The Dynamics of Inheritance on the Shakespearean Stage
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- Author: Michelle M. Dowd, University of North Carolina, Greensboro
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Early modern England's system of patrilineal inheritance, in which the eldest son inherited his father's estate and title, was one of the most significant forces affecting social order in the period. Demonstrating that early modern theatre played a unique and vital role in shaping how inheritance was understood, Michelle M. Dowd explores some of the common contingencies that troubled this system: marriage and remarriage, misbehaving male heirs, and families with only daughters. Shakespearean drama helped question and reimagine inheritance practices, making room for new formulations of gendered authority, family structure, and wealth transfer. Through close readings of canonical and non-canonical plays by Shakespeare, Webster, Jonson, and others, Dowd pays particular attention to the significance of space in early modern inheritance and the historical relationship between dramatic form and the patrilineal economy. Her book will interest researchers and students of early modern drama, Shakespeare, gender studies, and socio-economic history.Read more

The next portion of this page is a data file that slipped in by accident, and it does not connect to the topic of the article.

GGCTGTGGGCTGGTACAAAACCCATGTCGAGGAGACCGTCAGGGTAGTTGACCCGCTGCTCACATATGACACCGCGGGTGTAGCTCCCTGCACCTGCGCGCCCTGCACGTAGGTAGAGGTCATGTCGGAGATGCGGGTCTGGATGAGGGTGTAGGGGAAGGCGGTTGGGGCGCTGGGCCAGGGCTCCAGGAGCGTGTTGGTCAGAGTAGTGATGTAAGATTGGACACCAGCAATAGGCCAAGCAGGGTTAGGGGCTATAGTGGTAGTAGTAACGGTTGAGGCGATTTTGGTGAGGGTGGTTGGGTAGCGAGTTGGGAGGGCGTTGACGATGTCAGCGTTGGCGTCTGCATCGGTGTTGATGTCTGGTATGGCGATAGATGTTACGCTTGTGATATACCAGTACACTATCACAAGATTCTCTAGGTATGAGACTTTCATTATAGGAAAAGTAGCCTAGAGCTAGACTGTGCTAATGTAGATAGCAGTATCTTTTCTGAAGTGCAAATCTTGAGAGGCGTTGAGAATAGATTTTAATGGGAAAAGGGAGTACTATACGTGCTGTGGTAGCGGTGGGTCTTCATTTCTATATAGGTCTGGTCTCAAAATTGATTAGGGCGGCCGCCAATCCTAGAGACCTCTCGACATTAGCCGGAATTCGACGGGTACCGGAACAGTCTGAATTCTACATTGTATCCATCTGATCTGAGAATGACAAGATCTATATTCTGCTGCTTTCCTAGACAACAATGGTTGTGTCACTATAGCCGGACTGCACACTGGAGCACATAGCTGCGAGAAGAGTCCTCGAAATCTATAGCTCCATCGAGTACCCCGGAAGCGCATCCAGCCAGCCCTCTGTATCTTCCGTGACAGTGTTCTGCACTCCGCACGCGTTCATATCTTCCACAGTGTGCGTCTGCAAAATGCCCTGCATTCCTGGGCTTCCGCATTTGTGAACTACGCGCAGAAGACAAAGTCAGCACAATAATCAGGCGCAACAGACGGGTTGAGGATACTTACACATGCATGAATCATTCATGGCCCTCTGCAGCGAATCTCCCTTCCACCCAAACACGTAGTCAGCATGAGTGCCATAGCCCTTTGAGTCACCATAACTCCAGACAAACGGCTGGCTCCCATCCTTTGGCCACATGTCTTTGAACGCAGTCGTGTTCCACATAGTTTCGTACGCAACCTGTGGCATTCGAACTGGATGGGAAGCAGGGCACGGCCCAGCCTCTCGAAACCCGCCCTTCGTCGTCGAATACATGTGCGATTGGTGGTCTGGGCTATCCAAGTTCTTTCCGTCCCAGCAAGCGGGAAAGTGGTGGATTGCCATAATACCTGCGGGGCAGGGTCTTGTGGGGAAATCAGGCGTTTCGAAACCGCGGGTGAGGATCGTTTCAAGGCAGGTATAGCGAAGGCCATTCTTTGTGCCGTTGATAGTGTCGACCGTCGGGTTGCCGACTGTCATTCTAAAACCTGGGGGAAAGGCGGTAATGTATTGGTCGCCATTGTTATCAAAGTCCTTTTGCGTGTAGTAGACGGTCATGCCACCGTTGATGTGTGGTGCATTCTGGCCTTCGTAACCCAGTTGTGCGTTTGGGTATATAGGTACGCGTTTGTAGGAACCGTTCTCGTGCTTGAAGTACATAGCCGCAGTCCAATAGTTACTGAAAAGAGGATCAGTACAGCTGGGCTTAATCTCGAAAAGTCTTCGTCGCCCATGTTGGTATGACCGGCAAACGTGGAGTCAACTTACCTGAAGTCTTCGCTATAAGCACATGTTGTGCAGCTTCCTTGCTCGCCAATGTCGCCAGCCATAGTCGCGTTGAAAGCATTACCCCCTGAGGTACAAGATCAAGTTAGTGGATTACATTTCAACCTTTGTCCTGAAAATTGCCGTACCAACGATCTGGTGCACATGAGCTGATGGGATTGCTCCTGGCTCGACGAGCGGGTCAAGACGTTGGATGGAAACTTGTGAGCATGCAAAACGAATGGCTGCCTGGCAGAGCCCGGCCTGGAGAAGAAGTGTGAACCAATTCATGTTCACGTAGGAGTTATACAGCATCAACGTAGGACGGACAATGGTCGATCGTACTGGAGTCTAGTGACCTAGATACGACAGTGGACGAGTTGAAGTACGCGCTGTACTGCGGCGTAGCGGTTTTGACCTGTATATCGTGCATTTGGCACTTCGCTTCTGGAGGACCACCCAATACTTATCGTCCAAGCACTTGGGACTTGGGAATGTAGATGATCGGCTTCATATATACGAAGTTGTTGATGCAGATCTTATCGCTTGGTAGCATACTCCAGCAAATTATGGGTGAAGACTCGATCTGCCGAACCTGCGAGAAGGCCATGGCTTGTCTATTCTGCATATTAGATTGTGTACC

- The first full-length study of how Renaissance theatre shaped attitudes to primogeniture, one of England's most significant and long-standing socio-economic systems
- Explores new ground by examining non-royal lineage
- Discusses drama and inheritance in terms of gender, authority and family relationships, appealing to historians and gender readers
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- Date Published: May 2015
- format: Adobe eBook Reader
- isbn: 9781316310762
- contains: 11 b/w illus.
- availability: This item is not supplied by Cambridge University Press in your region. Please contact eBooks.com for availability.
Table of Contents
Introduction: staging inheritance in early modern England
1. Crooked titles and inconstant estates
2. Revision and inaccessibility in The Duchess of Malfi
3. Travel, displacement, and the prodigal son
4. Dislocation and the loss of issue in Pericles
5. Claustrophobia and urban affiliation in Volpone and Epicene
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